We had a fire drill at school today.
We sit, cool and calm in class. Then –
BeeeeDoooBeeeeDooooo….. Filing out…Counting everyone…“Stop talking!” … Lining up….Waiting….“Is it real?”….“It’s never real,” …. “Right, thank you everyone for coming out so sensibly. We have to practice this from time to time so that….” Filing back in…. back to class.
Fire drills always get us talking: What would happen in a real fire? What if the fire was in the corridor right outside the classroom? Would we have to jump out the windows? Mr Reed, if you did an experiment with us and it went wrong and you burnt down the school would you get fired?
We have lots of questions, but also stories.
Stories of fire.
This is mine:
It was night time. I was at my home with my friend, Alfie, watching our favourite programme – Twin Peaks. At the time, I lived in the centre of Madrid, right near all the big gray offices and tall, modern business buildings.
The phone rang. “Are you watching it? Have you seen it?” It was my friend Fernando and he sounded alarmed.
We switched the TV over and our jaws dropped. On the news, a huge, 30-storey office building engulfed in flames… The building at the end of my street!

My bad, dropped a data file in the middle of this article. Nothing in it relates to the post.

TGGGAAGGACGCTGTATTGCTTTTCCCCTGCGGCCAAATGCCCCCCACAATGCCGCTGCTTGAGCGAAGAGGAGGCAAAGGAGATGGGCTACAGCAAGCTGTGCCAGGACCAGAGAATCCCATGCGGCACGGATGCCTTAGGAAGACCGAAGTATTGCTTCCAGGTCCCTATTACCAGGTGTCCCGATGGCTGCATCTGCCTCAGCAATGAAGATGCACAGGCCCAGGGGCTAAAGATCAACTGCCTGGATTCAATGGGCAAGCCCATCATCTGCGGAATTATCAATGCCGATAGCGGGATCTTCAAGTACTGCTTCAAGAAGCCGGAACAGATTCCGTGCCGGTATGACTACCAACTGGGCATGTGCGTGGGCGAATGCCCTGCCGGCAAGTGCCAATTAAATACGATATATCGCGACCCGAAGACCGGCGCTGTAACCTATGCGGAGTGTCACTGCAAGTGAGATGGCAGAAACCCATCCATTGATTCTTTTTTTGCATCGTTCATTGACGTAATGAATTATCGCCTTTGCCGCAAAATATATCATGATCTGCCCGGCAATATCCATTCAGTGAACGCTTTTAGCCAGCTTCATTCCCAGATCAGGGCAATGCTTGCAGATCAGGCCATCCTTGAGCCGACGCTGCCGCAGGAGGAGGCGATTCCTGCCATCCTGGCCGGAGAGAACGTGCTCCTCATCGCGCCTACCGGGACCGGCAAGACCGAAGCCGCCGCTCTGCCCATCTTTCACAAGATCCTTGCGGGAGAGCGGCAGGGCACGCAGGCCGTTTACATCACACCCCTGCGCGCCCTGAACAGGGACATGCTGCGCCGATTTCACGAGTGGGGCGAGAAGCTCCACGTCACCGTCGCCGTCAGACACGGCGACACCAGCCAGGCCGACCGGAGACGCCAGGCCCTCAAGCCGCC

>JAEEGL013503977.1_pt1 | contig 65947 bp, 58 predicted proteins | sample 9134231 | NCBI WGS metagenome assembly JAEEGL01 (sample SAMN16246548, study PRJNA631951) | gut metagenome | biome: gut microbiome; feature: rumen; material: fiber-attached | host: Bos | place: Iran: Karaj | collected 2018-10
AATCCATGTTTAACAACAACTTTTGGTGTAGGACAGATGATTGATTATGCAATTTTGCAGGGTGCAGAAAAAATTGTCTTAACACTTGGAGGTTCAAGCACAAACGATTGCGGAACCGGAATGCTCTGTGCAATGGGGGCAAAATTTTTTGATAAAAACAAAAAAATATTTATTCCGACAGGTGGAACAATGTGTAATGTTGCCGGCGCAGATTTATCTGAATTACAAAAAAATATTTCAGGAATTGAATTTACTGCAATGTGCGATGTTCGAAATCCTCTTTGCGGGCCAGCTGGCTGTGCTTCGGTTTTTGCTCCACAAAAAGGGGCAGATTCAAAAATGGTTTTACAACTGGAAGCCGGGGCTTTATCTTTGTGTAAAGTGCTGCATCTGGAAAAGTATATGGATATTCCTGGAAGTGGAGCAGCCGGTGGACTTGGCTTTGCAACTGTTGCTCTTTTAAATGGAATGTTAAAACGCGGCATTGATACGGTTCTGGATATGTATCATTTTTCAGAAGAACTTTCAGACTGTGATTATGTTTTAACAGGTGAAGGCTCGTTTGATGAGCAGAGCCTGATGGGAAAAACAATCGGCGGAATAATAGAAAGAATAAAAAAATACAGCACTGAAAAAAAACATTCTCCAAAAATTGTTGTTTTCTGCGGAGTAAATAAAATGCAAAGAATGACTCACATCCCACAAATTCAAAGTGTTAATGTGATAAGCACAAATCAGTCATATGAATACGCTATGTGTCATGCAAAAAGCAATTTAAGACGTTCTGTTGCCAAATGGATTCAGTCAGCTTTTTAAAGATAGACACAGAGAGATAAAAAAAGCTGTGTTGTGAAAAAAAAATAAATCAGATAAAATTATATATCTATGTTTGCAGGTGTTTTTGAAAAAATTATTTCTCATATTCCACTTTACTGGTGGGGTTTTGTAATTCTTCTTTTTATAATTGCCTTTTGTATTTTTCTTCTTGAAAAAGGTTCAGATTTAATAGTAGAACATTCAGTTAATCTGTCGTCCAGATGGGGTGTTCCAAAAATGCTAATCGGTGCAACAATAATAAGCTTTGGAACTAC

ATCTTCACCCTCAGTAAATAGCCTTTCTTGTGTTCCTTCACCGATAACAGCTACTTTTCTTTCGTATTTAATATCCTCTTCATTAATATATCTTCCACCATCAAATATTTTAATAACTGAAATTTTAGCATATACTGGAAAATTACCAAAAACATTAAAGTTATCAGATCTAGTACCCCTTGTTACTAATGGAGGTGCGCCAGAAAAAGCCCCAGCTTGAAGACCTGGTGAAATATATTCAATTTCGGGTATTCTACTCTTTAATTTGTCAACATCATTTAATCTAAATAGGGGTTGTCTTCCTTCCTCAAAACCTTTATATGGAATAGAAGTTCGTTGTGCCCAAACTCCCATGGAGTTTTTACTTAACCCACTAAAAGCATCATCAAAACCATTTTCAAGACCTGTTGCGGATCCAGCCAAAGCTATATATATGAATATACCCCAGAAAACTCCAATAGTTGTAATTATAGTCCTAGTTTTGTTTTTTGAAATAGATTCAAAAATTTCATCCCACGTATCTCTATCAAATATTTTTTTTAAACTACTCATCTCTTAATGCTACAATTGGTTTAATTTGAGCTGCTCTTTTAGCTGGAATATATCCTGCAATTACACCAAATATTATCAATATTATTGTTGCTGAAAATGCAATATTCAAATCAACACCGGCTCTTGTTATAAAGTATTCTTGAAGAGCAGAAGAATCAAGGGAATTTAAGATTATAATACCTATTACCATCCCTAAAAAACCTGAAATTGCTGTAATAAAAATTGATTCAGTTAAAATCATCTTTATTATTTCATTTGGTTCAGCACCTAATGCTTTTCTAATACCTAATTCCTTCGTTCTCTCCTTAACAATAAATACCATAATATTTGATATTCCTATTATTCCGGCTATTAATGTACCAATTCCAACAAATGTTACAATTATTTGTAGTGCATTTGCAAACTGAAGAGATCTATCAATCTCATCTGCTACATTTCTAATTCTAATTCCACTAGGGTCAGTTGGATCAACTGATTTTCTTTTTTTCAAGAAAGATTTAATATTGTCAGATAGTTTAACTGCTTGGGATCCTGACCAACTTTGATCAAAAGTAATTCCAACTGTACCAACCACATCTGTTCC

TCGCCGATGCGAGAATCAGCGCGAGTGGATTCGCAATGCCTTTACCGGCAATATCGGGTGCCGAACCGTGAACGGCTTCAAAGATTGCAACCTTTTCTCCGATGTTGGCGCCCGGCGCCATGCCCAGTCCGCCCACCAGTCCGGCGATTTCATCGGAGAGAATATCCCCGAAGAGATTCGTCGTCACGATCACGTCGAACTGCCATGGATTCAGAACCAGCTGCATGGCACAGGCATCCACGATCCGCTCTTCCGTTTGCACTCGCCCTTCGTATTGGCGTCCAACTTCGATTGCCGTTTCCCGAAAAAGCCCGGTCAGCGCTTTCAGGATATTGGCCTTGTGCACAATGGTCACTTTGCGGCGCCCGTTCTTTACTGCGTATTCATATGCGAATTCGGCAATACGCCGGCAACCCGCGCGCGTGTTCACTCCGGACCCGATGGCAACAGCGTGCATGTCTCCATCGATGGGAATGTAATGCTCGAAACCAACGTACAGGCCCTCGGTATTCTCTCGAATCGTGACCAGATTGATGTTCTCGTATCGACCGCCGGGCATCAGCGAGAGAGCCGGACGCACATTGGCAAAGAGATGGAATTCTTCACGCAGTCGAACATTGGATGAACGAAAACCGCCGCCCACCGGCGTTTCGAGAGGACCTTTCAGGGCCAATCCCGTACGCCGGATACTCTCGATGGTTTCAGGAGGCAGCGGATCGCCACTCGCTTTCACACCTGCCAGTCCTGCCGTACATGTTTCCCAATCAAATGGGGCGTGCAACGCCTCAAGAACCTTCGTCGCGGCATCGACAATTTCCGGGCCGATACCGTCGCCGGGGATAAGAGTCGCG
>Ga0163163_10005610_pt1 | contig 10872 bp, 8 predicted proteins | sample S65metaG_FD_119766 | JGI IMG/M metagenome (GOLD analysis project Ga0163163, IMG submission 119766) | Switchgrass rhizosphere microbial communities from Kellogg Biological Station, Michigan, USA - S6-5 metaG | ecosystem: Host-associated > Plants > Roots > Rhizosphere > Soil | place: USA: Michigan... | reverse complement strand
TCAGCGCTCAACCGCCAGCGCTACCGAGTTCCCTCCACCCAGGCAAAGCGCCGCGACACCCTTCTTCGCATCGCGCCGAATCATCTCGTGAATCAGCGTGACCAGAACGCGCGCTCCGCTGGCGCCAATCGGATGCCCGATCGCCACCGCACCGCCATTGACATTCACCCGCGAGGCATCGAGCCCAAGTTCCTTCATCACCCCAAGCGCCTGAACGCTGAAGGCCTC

We walked to the end of the road. Police had cordoned off the area, so we had to stand at some distance. It was midnight now, and we were joined by about a hundred other people wearing a strange mix clothes – locals in comfy nightwear, passers-by in smart evening dress.
People stood mesmerised. We had been informed that the building was empty, that no one was hurt, and that made it easier, fun even, to watch the billowing flames progressing slowy down the tower, and the dense smoke pouring, first up, and then across the night sky. Even at three hundred metres we could feel the heat on our skin. A low rumbling hissing reached us, interrupted by sudden pops and cracks as metal and glass melted and burst.
This High Temple of Finance was many million times my size – a god-like scale to humans of any time in the past. But it had become commonplace, uninteresting, unremarkable on my daily walks past it.
And now, tonight, it was alive. It had become the bone and flesh of a furious, elemental giant, newly awoken. A beast older, more powerful, unconcerned with the petty worries of humankind. It turned intensely in the darkness, and we were its captivated followers.
We stayed for an hour or so and headed back home to sleep. The fire died.
The building has now been rebuilt. But for one night, the beast had been alive.
We file back in settle into the classroom and sit in our sit, our movements cooler, calmer.
We must get on , carry on with our lesson. But a spark has ignited our minds and we want to tell stories.
Stories that we all share.
Stories of Fire.